Minimally Invasive Spine Surgery

Cervical and lumbar radiculopathy means nerve root irritation coming from the cervical spine or neck or the lumbar spine or low back. The most common causes of these conditions are disc disease or bone spurs which can irritate the nerves. Disc disease occurs when one or more discs break down or are injured and can press on the nerve roots exiting the lumbar or cervical spine. Lumbar or low back nerve root irritation is often referred to as sciatica, because the sciatic nerve down the back of the leg becomes irritated when the nerve roots exiting the spine, leading to it become compressed. A similar condition can occur in the neck when nerve root irritation produces localized pain in the neck and sometimes pain and weakness in the arm and hand. Most episodes of nerve root irritation in the low back or neck can resolve spontaneously with rest, decreased activity and anti-inflammatory medications. If symptoms become severe and are accompanied by significant weakness, then surgery may be very beneficial for pain relief and to restore function.


Symptoms from cervical radiculopathy

  • Severe neck and arm pain
  • Arm weakness or clumsiness
  • Difficulty using the hand, or severe pain in the hand

Symptoms from lumbar radiculopathy

  • Severe back and leg pain
  • Pain radiating into the foot
  • Leg weakness
  • Foot weakness or foot drop( inability to tip the foot back)


  • Herniated or ruptured disc in the neck or low back
  • Over growth of ligaments or bone spurs
  • Synovial cysts (cysts forming from the lining of the joints)
  • Spondylolisthesis or slippage of on joint over the other
  • Conditions may occur spontaneously

Risk Factors

  • Injury or repetitive use
  • Aging process
  • Degenerative arthritis, also referred to as osteoarthritis


The diagnosis of cervical or lumbar radiculopathy is often made on clinical criterion and examination and is usually supplemented by plain x-rays and or MRI of the cervical and lumbar spine. Electrical studies including EMG or electromyography and nerve conduction studies may be used to aid in the diagnosis and differentiate the condition from other nerve problems that are caused by other conditions. Selective nerve root injections may also be used to confirm the diagnosis


Prevention of injury and repetitive strain is often effective in preventing clinical episodes of lumbar and cervical raduculopathy

If you need help with any of these conditions, please contact us to get help!

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Talk with your doctor about the best treatment plan for you.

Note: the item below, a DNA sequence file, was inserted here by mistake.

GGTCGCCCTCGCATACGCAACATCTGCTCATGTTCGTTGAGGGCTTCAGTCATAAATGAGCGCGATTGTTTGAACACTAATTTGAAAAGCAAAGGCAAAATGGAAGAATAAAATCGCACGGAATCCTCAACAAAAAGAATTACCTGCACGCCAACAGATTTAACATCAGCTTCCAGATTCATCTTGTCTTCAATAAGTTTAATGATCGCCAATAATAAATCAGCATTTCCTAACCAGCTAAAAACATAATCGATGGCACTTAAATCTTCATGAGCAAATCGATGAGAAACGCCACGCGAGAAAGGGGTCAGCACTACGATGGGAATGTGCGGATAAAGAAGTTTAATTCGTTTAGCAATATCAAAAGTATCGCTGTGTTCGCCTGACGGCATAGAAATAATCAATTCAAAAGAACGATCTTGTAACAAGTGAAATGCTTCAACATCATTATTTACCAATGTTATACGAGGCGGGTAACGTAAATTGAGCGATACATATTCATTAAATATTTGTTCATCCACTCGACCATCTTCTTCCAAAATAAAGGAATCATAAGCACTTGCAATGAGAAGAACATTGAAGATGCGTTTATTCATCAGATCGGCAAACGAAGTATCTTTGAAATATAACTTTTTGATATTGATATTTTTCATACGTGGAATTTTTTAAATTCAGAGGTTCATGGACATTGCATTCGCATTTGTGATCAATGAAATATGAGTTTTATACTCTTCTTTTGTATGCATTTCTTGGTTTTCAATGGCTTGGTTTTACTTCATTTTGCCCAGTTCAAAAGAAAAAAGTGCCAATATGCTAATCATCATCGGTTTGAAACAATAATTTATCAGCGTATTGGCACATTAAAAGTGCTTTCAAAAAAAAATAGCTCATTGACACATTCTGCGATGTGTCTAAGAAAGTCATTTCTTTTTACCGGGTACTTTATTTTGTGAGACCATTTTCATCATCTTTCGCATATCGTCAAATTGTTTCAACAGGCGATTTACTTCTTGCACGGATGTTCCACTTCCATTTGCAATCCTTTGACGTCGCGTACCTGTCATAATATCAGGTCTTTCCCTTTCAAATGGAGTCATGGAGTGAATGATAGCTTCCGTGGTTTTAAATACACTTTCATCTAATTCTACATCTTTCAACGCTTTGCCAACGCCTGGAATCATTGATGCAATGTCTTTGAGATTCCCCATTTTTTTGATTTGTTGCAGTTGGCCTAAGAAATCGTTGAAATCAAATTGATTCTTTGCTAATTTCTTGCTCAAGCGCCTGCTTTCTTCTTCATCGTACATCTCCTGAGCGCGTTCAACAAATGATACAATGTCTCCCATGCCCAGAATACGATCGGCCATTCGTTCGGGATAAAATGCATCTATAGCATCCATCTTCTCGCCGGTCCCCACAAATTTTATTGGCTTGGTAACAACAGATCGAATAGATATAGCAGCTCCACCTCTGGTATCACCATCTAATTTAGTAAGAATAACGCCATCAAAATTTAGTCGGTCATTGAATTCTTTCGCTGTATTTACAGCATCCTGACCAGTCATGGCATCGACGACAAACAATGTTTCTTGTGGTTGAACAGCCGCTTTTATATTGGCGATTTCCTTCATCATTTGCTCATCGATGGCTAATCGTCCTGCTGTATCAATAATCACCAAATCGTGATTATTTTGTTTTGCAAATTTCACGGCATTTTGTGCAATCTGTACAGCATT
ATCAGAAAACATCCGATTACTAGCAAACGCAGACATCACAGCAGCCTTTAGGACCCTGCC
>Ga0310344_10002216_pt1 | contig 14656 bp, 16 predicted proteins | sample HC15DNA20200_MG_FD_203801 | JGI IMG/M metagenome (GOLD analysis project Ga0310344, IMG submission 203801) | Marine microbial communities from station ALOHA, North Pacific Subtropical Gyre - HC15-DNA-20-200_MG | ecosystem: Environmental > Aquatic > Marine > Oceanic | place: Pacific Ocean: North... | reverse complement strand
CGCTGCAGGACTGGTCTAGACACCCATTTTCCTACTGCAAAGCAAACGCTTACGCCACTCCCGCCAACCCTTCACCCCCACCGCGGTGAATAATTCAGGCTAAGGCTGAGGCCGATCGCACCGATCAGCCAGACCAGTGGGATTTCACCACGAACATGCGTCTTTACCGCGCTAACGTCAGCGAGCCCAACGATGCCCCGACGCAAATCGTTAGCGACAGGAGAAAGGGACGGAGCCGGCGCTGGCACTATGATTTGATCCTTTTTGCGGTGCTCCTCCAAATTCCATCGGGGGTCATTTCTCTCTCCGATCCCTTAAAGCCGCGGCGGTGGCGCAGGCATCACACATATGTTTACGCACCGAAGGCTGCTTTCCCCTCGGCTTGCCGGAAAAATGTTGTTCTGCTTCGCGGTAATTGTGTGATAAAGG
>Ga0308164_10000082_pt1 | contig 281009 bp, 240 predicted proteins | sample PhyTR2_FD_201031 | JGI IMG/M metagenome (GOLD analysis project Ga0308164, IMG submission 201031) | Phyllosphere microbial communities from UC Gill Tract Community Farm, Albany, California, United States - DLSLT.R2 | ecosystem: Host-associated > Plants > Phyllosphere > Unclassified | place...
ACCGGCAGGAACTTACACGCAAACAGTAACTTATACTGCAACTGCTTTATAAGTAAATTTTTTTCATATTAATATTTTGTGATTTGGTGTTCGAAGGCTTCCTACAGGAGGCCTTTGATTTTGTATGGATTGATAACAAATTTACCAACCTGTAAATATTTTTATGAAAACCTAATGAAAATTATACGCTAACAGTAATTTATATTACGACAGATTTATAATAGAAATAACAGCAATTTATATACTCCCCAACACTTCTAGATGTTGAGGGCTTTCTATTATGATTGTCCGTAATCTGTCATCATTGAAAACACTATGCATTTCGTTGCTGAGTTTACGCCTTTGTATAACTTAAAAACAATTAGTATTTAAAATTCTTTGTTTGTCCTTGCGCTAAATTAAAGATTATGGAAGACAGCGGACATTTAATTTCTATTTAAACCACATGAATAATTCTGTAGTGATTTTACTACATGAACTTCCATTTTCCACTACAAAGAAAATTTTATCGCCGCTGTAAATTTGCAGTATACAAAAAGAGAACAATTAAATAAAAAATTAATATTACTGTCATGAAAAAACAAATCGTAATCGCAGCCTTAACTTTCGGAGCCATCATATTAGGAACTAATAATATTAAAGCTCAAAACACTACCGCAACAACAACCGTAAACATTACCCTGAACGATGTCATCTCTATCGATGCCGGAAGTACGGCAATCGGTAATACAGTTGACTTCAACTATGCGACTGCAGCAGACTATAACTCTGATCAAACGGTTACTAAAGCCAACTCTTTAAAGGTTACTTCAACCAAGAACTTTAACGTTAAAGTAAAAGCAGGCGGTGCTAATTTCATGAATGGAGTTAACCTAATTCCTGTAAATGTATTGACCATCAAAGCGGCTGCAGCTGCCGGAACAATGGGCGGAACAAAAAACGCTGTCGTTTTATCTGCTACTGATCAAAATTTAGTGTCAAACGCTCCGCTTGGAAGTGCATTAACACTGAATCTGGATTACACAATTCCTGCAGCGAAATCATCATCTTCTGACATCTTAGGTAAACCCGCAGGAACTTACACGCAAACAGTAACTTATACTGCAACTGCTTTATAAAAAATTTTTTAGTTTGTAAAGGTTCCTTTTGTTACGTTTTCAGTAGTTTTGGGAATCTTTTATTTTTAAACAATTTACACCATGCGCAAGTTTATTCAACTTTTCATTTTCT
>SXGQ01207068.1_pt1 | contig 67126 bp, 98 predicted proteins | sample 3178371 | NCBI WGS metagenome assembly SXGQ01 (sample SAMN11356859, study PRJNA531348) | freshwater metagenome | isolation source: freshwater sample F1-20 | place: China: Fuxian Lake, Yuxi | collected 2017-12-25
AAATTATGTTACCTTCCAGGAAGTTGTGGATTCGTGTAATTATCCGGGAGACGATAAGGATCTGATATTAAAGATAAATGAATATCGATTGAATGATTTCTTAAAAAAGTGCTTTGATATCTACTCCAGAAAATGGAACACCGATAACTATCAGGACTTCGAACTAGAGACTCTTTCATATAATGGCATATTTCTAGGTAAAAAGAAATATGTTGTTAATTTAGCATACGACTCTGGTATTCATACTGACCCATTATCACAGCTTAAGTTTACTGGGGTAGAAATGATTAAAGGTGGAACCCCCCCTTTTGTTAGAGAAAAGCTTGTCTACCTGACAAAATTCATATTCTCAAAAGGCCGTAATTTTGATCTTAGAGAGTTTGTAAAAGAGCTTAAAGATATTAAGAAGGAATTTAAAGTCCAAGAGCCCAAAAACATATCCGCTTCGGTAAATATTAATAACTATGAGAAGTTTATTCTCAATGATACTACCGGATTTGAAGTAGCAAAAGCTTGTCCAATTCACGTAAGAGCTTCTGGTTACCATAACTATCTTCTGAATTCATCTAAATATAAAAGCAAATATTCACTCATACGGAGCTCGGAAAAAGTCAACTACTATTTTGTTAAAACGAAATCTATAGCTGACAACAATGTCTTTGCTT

Degenerative disc disease is common in aging adults, it seldom requires surgery. When flare ups of pain occur, the majority of patients respond well to non-surgical forms of treatment, and recovery occurs in about six weeks

Non surgical treatment

  • Physical therapy, manual therapy
  • Medications may be prescribed.
  • Anti-inflammatory agents reduce inflammation around the nerve roots while relieving pain.
  • Opioid pain relievers may be prescribed short periods for intense pain (acute pain).


Surgical treatment

Surgical treatment may be recommended in patients who fail to respond to initial non surgical treatment or those who develop worsening symptoms, or those who develop new more severe symptoms including weakness and disability.


Minimally invasive surgery

Some patients who require surgery may be candidates for minimally invasive surgical treatment including minimally invasive discectomy or foramenotomy of the cervical or lumbar spine. These procedures most often are done as outpatient procedures and are performed through small tubes which minimize the muscle and ligament damage during the surgical approach and can lead to faster recovery.

Far Lateral Lumbar Disc Herniation

Lumbar disc rupture or disc herniation is a frequent cause of sciatica or leg pain which originates in the back and radiates down the leg. Symptoms can be quite severe and produce pain, weakness, numbness and difficulty walking. Most disc herniations are within the spinal canal and occur posterior, or directly behind the disc. There is a variant which is called a far lateral lumbar disc and these discs can sometimes be difficult to diagnose and also require a specialized and unique surgical approach to treat. The figure below shows a typical far lateral lumbar disc herniation at the L 4-5 interspace which caused pressure on the L3 nerve root superiorly. The surgical removal for these disc herniations requires a lateral approach rather than a midline approach and can be done through a paramedian incision and can utilize minimally invasive techniques.

Far Lateral approach using minimally invasive metrix technique

The far lateral approach utilizes a small incision made 4.5 centimeters lateral to the midline and insertion of dilators which then allow the insertion of the hollow tube metrix device which allows the surgeon to operate through the tube with specially designed instruments.

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